Fusing dance and song, Natasha Khan returns with a captivating performance as part of Christine and The Queens’ Meltdown
For years, it’s been hard to really place Bat For Lashes. Not in a ‘I don’t get this music’ kind of way, but more the fact that Bat For Lashes (AKA Natasha Khan) has always created music that sits on the edge.
This edge, the ghostly line between art, dance, fairytale and ‘the mainstream’, is felt as soon as Khan takes the stage at the Queen Elizabeth Hall. Dressed in pearls, gauze and feathers, she’s part pagan priestess, part music box ballerina. The performance begins with three new tracks written during lockdown. Inspired by motherhood and using a combination of dance and stage props (a large mirror captures Khan’s embodied movement and ribboned plaits in reverse) this opening features nothing more than lasers and Khan’s exquisite voice. No band. Nothing to take your attention away from this cosmos of movement and vocal melody.
And holy crap. Did we always know her voice was this good, or have we just never truly given Khan her due? Soaring, ethereal, Khan’s vocals are rich with promise and experience, like she’s drawing from some humming, fierce female energy deep within. It vibrates. It shimmers like a fish in a moonlit millpond.
A violinist joins her on-stage for ‘The Hunger’, the second single from 2019’s Lost Girls. “We never got to play these songs loud,” Khan tells the audience, who already sit enraptured in the palm of her outstretched hand. A wolfish howl bolstered by a responsive crowd opens ‘Horse And I’, the opening track from debut album Fur And Gold, and suddenly we’ve returned to Khan’s dark forests, wearing golden headdresses and walking alongside a sorceress-come-songwriter who’s in total command. ‘Deep Sea Diver’ (“I get to play a Steinway,” Khan says with a smile), comes before a stripped-back, (or “sexy”) version of ‘Daniel’.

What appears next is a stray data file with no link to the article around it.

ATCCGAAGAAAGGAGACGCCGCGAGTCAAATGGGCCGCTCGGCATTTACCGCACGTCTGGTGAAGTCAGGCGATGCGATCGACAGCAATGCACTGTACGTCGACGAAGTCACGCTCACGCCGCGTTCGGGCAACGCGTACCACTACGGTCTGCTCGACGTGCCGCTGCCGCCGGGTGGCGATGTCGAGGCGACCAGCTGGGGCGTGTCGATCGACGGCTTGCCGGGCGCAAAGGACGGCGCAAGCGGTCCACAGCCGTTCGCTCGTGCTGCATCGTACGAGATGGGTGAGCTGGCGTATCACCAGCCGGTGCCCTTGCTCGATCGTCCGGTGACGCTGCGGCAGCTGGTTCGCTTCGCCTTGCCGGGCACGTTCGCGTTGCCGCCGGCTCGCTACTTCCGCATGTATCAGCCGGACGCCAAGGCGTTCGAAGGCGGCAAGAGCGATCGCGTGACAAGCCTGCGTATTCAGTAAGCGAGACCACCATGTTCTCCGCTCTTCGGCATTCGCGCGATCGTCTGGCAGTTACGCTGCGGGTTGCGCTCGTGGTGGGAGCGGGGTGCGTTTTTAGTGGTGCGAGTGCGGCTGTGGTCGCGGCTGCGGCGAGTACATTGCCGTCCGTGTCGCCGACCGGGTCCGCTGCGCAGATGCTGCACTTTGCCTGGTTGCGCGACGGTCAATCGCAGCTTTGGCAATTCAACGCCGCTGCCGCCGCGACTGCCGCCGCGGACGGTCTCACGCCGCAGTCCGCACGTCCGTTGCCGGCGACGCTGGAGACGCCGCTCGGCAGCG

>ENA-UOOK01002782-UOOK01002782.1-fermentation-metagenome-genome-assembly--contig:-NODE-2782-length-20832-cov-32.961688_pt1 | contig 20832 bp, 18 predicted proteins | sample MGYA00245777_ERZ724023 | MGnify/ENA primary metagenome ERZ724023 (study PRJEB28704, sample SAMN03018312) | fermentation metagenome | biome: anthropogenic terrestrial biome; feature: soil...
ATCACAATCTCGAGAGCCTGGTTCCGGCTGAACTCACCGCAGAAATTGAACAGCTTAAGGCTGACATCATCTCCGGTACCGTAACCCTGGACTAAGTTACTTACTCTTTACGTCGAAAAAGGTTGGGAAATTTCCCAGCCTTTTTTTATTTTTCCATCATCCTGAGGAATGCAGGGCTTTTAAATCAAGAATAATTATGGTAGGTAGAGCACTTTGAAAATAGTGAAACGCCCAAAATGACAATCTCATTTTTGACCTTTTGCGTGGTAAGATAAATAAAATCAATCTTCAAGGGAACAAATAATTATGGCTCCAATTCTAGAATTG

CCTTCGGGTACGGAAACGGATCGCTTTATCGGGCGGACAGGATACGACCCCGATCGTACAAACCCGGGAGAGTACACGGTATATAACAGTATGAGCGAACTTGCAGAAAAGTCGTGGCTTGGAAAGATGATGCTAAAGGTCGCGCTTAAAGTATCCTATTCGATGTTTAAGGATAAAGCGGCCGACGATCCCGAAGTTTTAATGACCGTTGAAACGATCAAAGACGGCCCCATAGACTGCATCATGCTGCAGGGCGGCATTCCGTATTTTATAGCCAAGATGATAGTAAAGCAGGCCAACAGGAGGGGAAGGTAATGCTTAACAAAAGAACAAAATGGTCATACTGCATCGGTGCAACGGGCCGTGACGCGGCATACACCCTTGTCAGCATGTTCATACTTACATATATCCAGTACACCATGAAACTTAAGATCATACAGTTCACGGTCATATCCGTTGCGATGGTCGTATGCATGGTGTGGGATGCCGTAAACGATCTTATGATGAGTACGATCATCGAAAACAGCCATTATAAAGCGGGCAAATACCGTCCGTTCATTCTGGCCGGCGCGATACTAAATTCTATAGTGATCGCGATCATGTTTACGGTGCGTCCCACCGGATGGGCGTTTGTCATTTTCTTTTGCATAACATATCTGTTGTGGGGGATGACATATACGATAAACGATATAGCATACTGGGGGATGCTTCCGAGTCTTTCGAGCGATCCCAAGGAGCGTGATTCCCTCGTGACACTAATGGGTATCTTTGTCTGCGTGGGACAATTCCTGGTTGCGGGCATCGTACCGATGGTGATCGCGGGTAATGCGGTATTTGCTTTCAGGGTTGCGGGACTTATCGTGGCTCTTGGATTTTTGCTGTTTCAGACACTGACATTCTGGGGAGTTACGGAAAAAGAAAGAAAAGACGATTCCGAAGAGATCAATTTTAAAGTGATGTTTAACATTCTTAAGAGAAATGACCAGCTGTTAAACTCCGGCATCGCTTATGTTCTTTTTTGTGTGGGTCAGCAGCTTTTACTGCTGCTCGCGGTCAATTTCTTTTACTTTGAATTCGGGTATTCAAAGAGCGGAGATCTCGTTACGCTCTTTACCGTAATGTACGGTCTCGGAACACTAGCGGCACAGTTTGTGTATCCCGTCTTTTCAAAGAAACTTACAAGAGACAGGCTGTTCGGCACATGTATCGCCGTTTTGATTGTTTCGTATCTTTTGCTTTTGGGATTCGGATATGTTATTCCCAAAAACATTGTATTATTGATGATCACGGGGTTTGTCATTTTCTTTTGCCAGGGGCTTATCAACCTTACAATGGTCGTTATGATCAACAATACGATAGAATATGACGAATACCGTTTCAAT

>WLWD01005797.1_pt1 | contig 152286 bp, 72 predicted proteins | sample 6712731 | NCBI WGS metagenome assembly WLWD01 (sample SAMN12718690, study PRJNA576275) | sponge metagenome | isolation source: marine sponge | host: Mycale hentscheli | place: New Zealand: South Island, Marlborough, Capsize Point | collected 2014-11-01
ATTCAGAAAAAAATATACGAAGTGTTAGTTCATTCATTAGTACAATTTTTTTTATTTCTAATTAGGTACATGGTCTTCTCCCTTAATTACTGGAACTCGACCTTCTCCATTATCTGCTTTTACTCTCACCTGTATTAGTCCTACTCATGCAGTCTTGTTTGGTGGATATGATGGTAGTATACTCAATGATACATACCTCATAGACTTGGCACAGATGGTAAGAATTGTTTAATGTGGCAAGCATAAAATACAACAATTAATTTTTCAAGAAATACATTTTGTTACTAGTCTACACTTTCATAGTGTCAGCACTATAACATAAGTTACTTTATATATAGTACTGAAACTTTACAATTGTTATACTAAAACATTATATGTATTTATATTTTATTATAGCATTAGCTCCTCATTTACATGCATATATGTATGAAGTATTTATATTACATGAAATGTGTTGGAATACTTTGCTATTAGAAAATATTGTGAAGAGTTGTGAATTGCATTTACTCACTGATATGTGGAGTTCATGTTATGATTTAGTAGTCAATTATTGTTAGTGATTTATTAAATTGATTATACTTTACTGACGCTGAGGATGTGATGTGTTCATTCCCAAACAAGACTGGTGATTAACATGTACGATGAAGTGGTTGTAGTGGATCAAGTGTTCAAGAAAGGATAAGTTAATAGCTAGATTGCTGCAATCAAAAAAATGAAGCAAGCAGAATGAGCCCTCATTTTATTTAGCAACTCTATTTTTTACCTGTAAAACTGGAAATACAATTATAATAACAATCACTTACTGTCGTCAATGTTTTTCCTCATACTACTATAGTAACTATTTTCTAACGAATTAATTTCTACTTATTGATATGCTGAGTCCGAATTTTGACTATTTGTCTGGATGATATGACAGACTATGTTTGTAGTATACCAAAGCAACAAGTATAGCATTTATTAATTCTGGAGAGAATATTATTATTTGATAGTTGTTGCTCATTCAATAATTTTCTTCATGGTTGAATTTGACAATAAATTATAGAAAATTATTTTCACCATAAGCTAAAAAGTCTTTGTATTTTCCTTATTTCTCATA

There is a moment when Khan breaks into a soulful chorus of ‘True Colours’ – the timeless Cyndi Lauper track that’s become synonymous with the LGBTQ community – when you can quite literally hear a pin drop in the auditorium, despite encouraging the crowd to “sing along”. Poignant and subtle, this celebration of love in every form lands beautifully. “It’s been the most nerve-wracking thing I’ve done so far,” Khan says, speaking of her new dance-led direction, and this vulnerability isn’t lost on the audience. We applaud. There are cries of support from the stalls. Khan looks genuinely moved. Standing in the smoky spotlights, it’s so unbelievably charming that a woman holding this much magic could feel any sense of doubt.
A staff is wielded for ‘Trophy’; Khan beating the stage like a mage. There are handclaps, more solo snare. The encore brings forth a wild and embodied performance of Two Suns (2009) opener ‘Glass’. But, of course, It’s ‘Laura’, the song about wild friends, wild nights and wild, wild love that brings the house down. Kate Bush. White witch. Titania. Joan of Arc. Siren bride. All the shades of female power are captured in Khan’s stage mirror. The audience weep and whoop, the June heat adding to the whole fever dream of this performance. In the words of Khan: “it’s time to get enchanted.” And for just under two hours, we were. Astonishing stuff.
Photo credits: Victor Frankowski